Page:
It’s time to get rid of nearly 260 FEMA trailers remaining of the 23,300 installed after Hurricane Katrina flooded New Orleans five years ago, several City Council members say.
The trailers spoil the city’s image of recovery, Housing and Human Needs Committee members agreed during Monday night’s meeting, suggesting a Jan. 1 deadline.
“People are frustrated,” said Councilman Jon Johnson, whose district includes hard-hit eastern New Orleans and the Lower 9th Ward. “People do not like the idea of having these trailers right next to them five years after Katrina.”
The council suspended laws forbidding trailers in most yards and driveways after the hurricane, but reinstated them in July 2008.
City Hall, FEMA and the Louisiana Recovery Authority must ensure that families still in trailers get the help they need to find decent housing, Johnson and Councilwomen Stacey Head and Kristin Gisleson Palmer agreed.
“We can’t put these people out on the street,” Palmer said. She said officials must step up efforts to link residents with government and nonprofit assistance to renovate their homes or secure alternative housing before taking the trailers away.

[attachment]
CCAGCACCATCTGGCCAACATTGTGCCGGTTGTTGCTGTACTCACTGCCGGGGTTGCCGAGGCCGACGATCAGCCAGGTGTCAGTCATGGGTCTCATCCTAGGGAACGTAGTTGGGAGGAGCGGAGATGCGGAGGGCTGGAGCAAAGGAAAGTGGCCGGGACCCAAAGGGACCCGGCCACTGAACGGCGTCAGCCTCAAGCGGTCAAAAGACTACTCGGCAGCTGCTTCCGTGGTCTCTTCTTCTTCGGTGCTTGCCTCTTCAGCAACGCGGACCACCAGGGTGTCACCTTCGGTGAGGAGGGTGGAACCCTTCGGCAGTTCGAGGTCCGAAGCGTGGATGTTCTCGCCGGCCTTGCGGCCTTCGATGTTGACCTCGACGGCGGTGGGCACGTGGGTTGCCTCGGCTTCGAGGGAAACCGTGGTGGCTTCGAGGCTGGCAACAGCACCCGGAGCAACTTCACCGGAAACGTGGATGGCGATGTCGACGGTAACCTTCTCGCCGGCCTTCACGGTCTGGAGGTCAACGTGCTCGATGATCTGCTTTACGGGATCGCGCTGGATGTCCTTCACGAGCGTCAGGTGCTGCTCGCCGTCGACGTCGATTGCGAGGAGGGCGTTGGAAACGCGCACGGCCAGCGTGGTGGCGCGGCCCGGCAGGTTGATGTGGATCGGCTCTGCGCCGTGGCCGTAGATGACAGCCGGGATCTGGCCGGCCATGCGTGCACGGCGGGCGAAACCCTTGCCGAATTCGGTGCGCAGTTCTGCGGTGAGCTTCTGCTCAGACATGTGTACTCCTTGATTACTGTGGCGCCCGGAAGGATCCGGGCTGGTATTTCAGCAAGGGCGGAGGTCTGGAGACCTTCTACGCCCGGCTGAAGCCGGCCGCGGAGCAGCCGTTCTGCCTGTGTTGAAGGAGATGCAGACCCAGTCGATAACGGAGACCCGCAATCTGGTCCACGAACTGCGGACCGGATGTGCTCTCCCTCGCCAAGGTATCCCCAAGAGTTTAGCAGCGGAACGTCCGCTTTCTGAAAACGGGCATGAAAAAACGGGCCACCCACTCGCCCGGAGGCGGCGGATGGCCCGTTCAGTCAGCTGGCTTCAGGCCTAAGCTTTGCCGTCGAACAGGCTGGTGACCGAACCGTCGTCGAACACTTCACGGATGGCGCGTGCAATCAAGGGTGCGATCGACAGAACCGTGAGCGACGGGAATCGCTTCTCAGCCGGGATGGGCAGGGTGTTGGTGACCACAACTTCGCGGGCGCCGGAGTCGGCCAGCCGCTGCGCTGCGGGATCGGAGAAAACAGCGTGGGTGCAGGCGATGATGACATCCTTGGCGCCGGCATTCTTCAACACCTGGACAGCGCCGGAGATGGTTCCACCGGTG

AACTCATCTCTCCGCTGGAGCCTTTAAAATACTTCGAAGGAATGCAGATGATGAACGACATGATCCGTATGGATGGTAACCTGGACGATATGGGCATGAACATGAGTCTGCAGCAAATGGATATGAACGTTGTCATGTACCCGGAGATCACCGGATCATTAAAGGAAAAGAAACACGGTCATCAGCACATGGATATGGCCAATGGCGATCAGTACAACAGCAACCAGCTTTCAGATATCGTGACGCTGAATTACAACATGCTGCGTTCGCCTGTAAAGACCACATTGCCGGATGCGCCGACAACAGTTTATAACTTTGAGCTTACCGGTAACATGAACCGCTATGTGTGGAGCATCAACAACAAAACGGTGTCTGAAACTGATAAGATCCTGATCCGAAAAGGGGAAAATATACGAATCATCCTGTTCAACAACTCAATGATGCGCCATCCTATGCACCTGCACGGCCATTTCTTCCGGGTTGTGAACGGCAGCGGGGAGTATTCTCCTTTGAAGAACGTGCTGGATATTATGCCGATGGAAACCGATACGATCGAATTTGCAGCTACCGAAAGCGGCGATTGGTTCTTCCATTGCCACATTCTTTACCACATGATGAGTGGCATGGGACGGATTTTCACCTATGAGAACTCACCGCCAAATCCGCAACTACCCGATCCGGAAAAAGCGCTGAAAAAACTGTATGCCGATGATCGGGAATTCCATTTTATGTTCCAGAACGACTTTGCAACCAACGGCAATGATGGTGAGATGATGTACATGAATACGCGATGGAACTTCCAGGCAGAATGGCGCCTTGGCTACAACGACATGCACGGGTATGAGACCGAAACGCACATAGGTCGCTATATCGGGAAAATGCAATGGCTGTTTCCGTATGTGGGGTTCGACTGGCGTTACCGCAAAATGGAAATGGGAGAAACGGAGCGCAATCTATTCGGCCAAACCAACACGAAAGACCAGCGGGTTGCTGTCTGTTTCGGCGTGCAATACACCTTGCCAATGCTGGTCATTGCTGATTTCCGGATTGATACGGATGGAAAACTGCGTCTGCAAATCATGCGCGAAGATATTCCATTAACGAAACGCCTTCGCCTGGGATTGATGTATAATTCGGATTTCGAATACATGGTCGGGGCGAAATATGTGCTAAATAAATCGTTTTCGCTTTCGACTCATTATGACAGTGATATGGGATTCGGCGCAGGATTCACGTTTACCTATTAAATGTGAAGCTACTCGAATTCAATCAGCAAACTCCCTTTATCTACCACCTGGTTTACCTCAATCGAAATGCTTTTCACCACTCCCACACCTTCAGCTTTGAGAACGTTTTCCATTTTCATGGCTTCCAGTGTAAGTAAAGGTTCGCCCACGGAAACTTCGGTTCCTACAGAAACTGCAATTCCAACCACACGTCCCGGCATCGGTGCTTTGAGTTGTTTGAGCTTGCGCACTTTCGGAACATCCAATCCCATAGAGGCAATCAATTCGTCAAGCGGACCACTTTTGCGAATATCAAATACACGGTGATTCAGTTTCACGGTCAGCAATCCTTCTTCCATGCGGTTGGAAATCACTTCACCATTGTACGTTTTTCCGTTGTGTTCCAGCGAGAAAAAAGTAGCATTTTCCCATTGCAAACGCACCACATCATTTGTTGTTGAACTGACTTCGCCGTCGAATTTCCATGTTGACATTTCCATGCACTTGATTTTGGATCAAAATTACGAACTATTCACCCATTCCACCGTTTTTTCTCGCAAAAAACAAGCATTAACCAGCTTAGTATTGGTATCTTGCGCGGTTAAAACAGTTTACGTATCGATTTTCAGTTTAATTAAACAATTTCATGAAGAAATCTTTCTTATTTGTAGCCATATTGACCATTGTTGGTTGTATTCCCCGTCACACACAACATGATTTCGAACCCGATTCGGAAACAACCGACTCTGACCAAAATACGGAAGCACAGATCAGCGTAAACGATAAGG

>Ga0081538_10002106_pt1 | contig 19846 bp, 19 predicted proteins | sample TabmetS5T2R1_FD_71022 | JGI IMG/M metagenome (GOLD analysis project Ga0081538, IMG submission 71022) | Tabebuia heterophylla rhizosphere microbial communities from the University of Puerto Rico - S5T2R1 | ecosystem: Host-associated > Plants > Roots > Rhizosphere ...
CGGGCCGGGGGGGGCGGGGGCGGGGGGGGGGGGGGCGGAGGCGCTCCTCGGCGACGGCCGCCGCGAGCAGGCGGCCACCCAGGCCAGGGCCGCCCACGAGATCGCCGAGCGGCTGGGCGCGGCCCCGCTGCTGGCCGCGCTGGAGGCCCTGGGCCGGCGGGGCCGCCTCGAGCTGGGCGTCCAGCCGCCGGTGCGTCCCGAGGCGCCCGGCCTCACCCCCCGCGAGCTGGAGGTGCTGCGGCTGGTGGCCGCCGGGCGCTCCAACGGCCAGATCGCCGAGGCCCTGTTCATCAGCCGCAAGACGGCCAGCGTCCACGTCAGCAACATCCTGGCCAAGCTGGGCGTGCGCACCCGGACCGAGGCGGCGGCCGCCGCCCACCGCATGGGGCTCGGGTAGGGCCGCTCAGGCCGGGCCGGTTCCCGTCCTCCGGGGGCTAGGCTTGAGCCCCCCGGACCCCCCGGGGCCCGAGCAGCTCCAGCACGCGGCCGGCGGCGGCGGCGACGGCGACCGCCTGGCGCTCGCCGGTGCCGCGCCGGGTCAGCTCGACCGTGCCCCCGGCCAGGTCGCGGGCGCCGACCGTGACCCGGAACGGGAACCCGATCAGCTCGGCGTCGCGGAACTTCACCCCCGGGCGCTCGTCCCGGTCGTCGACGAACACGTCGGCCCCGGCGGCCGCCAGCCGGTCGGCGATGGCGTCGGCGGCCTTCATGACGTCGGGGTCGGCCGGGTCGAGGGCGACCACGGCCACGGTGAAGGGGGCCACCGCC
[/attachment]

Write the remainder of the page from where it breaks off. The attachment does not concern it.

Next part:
Amanda Guma of the LRA said her agency’s pilot program of grants to nonprofit groups grants to rebuild flooded properties has been slow to launch. The state’s Office of Community Development can help families looking for permanent housing, she said.
Head suggested that on Jan. 1, Mayor Mitch Landrieu’s administration begin enforcing laws that bar trailers. Deputy Mayor Cedric Grant called the target date “a reasonable expectation.”
Grant added that since Landrieu took office in May, 102 FEMA trailers have been hauled away.
Another 25 are in the removal process, said Charles Schexnaildre of FEMA. Another 180 units are occupied by homeowners who are waiting on Road Home grants, bank loans or nonprofit assistance to rebuild their homes, he said.
Residents who own flood-damaged homes account for 217 of the remaining trailers, and renters live in 39, data show.
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